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Computer History

Timelines of Computing

Famous Machines and other Milestones

In the Beginning

1937-1942: Atanasoff-Berry

Iowa State University was the home of the first electronic digital computer. Main storage was a rotating drum with each bit stored in a capacitor with dynamic refresh, backing storage was cards, into which holes were burned by a spark gap!

1944-1946: ENIAC

The Ballistic Research Lab of the US Army sponsored the construction of the first American vacuum-tube computer. Mike Muus's History of Computing Information has lots of wonderful material.

1959-1961: Rice Computer

  • Rice Institute Computer (R1) was the first machine with a segmented memory architecture. It was a one-off design; 54 bits x 8K words of electrostatic memory, later replaced with 32 KW of magnetic core memory.

    The article has impressive pictures of a CPU large enough for a technician to walk around inside it (with a scope cart).

Early 1960's: IBM 1401 Data Processing System

1961: IBM 7030 Stretch

Project Stretch created the second-generation mainframe computer.


1963: IBM 7094 and CTSS

MIT's Compatible Time-Sharing System was written to run on a (somewhat modified) IBM 7094.


1964: IBM System/360

IBM's grand leap from 36 bits to 32 bits.

This website's comprehensive article about S/360.

1965: Multics

1966: PDP-8

While the large systems became multi-user, Digital Equipment Corp. was trying to build a computer so inexpensive that it did not have to be shared.
  • Doug Jones' PDP-8 FAQ is a great overview of the accomplishments of the PDP-8 family.
  • pdp8.net is a live PDP-8/E connected to the Internet.
  • PDP8.COM is a private fan site. (Last I checked, the content was gone, however).

Late 1960's: PDP-10 Family

Digital Equipment did their own successor to the IBM-709 series: The PDP-10 was a full-blown 36-bit mainframe with a time-sharing operating system called TOPS-10. Along the way, Bolt Beranek and Newman (BBN - the ARPAnet people) designed a virtual memory extension and an operating system called TENEX. Eventually, Digital bought it and integrated it with their own system, producing TOPS-20.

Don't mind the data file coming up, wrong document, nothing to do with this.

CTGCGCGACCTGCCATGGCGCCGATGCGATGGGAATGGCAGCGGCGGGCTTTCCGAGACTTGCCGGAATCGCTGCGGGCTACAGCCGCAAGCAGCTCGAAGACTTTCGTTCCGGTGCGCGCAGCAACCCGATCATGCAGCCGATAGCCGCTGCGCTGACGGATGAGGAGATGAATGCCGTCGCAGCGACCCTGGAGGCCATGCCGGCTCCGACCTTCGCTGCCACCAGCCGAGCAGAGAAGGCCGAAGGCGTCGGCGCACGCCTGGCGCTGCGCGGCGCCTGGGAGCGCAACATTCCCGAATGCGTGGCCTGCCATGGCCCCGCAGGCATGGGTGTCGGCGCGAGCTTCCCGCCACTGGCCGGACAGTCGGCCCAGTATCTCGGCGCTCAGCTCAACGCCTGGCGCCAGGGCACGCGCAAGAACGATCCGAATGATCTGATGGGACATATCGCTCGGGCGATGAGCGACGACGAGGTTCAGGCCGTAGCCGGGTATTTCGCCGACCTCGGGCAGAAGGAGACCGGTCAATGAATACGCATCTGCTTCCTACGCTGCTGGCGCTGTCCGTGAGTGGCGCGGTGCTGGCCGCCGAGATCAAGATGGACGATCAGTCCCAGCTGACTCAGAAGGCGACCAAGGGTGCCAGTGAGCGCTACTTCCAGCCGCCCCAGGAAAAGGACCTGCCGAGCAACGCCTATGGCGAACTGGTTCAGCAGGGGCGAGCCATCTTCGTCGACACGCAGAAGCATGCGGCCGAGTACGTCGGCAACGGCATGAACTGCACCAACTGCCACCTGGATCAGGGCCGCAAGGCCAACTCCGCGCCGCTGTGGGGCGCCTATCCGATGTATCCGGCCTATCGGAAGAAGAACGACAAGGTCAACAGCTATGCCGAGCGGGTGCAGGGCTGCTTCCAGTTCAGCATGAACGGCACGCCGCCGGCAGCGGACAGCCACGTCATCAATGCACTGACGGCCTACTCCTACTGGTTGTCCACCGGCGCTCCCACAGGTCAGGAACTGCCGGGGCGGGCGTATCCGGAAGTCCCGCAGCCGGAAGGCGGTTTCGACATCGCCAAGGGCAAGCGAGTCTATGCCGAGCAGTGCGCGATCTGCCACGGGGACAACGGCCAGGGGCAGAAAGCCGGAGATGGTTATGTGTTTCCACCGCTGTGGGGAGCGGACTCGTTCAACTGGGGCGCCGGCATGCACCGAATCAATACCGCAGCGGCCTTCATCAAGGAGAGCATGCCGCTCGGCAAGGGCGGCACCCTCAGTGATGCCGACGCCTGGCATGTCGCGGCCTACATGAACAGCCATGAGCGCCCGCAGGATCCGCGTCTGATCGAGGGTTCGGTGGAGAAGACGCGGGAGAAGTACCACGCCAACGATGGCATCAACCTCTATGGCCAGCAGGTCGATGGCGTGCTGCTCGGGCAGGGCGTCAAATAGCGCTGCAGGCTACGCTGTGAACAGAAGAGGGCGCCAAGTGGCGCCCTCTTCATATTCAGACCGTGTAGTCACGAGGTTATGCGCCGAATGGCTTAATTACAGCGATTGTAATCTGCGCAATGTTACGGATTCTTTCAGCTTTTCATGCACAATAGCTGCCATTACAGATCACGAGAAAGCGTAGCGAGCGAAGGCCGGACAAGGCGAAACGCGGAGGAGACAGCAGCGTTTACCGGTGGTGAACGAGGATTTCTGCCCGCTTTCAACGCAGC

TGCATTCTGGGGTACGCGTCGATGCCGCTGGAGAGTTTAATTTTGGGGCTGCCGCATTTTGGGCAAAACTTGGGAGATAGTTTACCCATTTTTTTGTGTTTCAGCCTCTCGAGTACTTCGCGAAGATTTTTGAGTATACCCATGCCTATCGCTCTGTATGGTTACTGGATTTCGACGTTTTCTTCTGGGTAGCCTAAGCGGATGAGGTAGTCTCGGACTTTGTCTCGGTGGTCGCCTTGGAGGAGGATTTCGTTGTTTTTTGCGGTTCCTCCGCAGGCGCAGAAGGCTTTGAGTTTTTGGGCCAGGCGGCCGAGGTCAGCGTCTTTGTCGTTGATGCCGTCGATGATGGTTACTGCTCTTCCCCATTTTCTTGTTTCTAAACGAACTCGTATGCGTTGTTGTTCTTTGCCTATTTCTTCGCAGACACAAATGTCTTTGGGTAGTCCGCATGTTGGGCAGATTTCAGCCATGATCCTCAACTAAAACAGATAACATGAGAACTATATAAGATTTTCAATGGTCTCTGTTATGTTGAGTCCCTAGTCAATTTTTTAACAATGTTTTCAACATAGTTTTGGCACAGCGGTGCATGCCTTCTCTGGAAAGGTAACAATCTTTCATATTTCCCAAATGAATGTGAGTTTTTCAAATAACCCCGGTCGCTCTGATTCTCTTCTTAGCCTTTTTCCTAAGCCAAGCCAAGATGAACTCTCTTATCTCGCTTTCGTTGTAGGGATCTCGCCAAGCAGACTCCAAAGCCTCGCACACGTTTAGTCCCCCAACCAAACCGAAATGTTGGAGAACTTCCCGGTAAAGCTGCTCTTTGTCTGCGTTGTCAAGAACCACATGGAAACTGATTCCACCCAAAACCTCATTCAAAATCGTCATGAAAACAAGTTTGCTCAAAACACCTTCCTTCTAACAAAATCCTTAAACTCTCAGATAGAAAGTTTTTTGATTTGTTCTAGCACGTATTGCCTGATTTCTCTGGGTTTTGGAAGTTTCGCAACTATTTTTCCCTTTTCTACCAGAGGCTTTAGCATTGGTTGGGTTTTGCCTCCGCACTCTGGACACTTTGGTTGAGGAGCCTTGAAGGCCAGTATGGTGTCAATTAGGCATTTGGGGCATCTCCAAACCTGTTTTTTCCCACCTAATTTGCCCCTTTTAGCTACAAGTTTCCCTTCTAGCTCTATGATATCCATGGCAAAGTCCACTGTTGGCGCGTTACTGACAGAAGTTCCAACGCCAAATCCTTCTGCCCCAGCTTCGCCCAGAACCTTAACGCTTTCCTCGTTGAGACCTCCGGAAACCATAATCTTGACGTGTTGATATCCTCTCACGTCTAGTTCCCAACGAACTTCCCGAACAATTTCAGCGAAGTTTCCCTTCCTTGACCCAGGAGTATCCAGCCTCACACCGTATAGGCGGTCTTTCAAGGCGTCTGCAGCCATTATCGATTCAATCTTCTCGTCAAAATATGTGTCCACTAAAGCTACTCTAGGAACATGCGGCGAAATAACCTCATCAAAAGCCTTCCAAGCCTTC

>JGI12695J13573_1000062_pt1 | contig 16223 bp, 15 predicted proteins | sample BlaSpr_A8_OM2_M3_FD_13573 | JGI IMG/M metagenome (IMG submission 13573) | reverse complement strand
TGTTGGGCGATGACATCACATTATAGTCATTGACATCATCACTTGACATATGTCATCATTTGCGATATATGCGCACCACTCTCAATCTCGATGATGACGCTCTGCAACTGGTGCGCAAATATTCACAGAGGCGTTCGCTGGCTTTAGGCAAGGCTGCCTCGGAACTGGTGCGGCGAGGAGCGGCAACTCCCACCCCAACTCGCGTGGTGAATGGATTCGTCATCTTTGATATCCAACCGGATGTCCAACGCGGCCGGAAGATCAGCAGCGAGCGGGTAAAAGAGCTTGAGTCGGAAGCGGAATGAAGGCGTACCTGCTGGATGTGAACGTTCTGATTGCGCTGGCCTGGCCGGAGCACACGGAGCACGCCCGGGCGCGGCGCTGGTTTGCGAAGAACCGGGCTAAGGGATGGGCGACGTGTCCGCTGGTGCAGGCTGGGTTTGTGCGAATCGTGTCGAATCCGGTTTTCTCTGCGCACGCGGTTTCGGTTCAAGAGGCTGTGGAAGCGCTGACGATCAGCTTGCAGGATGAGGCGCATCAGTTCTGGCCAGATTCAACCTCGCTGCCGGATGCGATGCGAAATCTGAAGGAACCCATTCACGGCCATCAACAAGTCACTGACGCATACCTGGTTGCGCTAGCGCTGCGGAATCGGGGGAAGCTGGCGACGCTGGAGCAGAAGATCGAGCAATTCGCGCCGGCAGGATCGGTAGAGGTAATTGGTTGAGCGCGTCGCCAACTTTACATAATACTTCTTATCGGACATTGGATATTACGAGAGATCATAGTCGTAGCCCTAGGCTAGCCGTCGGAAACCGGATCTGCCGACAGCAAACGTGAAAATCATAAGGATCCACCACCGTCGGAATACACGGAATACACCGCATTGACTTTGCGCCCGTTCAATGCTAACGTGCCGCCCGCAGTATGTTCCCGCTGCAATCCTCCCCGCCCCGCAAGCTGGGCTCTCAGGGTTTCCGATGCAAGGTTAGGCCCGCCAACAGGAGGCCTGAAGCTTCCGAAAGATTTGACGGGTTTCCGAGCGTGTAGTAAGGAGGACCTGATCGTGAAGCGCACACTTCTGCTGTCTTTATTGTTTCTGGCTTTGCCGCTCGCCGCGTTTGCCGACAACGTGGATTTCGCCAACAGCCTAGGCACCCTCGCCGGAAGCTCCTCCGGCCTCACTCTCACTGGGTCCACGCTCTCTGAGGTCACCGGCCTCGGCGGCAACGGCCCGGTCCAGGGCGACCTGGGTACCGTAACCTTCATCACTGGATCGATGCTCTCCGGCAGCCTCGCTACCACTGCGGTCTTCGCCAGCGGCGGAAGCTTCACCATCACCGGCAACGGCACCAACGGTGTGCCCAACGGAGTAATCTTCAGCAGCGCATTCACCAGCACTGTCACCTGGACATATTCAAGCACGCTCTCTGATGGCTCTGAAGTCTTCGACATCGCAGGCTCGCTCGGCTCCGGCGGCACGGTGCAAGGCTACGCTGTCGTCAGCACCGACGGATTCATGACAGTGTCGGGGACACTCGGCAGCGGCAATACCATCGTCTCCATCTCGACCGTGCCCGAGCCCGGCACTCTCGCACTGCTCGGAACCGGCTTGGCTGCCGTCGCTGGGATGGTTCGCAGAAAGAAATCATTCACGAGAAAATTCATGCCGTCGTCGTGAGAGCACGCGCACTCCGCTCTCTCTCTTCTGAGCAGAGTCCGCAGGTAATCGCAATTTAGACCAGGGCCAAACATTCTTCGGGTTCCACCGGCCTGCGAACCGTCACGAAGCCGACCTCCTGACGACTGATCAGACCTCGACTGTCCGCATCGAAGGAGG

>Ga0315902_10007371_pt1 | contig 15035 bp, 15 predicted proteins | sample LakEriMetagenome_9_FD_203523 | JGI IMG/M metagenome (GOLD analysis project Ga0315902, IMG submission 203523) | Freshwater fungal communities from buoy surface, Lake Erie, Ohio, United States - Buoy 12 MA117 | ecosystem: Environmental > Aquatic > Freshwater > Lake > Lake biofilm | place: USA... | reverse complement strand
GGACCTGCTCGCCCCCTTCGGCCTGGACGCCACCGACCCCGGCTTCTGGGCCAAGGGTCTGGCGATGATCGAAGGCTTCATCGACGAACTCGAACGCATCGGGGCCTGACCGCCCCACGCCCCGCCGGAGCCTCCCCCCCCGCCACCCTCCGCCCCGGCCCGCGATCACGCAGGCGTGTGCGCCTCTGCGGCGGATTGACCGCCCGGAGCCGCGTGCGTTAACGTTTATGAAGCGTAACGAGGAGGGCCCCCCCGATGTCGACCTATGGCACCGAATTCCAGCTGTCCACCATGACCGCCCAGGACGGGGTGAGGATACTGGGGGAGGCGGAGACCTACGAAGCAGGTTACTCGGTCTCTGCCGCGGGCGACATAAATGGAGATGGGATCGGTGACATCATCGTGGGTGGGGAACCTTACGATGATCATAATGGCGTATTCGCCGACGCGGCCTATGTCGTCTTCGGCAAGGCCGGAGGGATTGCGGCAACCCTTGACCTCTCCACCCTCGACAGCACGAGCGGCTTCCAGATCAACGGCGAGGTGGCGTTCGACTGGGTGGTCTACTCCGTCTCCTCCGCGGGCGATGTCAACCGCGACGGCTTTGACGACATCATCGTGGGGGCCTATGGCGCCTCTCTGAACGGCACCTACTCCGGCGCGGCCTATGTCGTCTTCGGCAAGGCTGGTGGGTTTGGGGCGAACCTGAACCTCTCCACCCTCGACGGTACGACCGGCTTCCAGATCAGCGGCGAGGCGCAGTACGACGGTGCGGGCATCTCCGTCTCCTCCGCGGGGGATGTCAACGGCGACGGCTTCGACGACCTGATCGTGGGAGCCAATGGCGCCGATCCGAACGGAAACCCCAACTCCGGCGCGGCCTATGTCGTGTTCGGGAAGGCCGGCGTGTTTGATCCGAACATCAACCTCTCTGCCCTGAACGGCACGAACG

1970: PDP-11

Digital followed the success of the PDP-8 family up with the 16-bit PDP-11 family. The first PDP-11/20 was shipped in 1970, and 30 years later, new PDP-11s are still being built and sold.

1978: VAX

The VAX filled the gap in Digital's product line between the PDP-11 and the PDP-10 families. Eventually, it was replaced by the Alpha series of servers and workstations.

The major survivors

Museums and Collections of Old Computers

Virtual Collections

Keeping Dinosaurs Alive by Simulation

  • Forest Edge Software and eVAX
  • emulation.net: Emulators for the Mac OS
  • D Bit: the Ersatz-11
    Emulate any PDP-11 model on your Pentium, and attach Qbus or Unibus peripherals via bus adapter that plugs into PCI. An emulated PDP-11/93 makes a very nice home for RSX-11M-PLUS.
  • PDP-11 Freeware CD's
  • Fundamental Software, Inc.
    IBM has the P/390: An S/390 CPU chipset on a PCIbus card that lets software developers run a fairly slow VM/390 on an OS/2 based server. Fundamental Software has FLEX-ES, a production load capable plug-compatible mainframe running on a Unix-based Pentium-class machine. Recognized by IBM's software licensing administration as a plug-compatible mainframe. A 400MHz Pentium-II could be an 8-MIPS 3080. Fundamental Software will configure the system to run at the speed of your old mainframe, so you don't have to upgrade your software license when you downsize the CPU box!
  • Hercules-390 is a freeware emulator that runs on a Linux Pentium.

Important People in Computer History

Famous Programs

Unsorted Links

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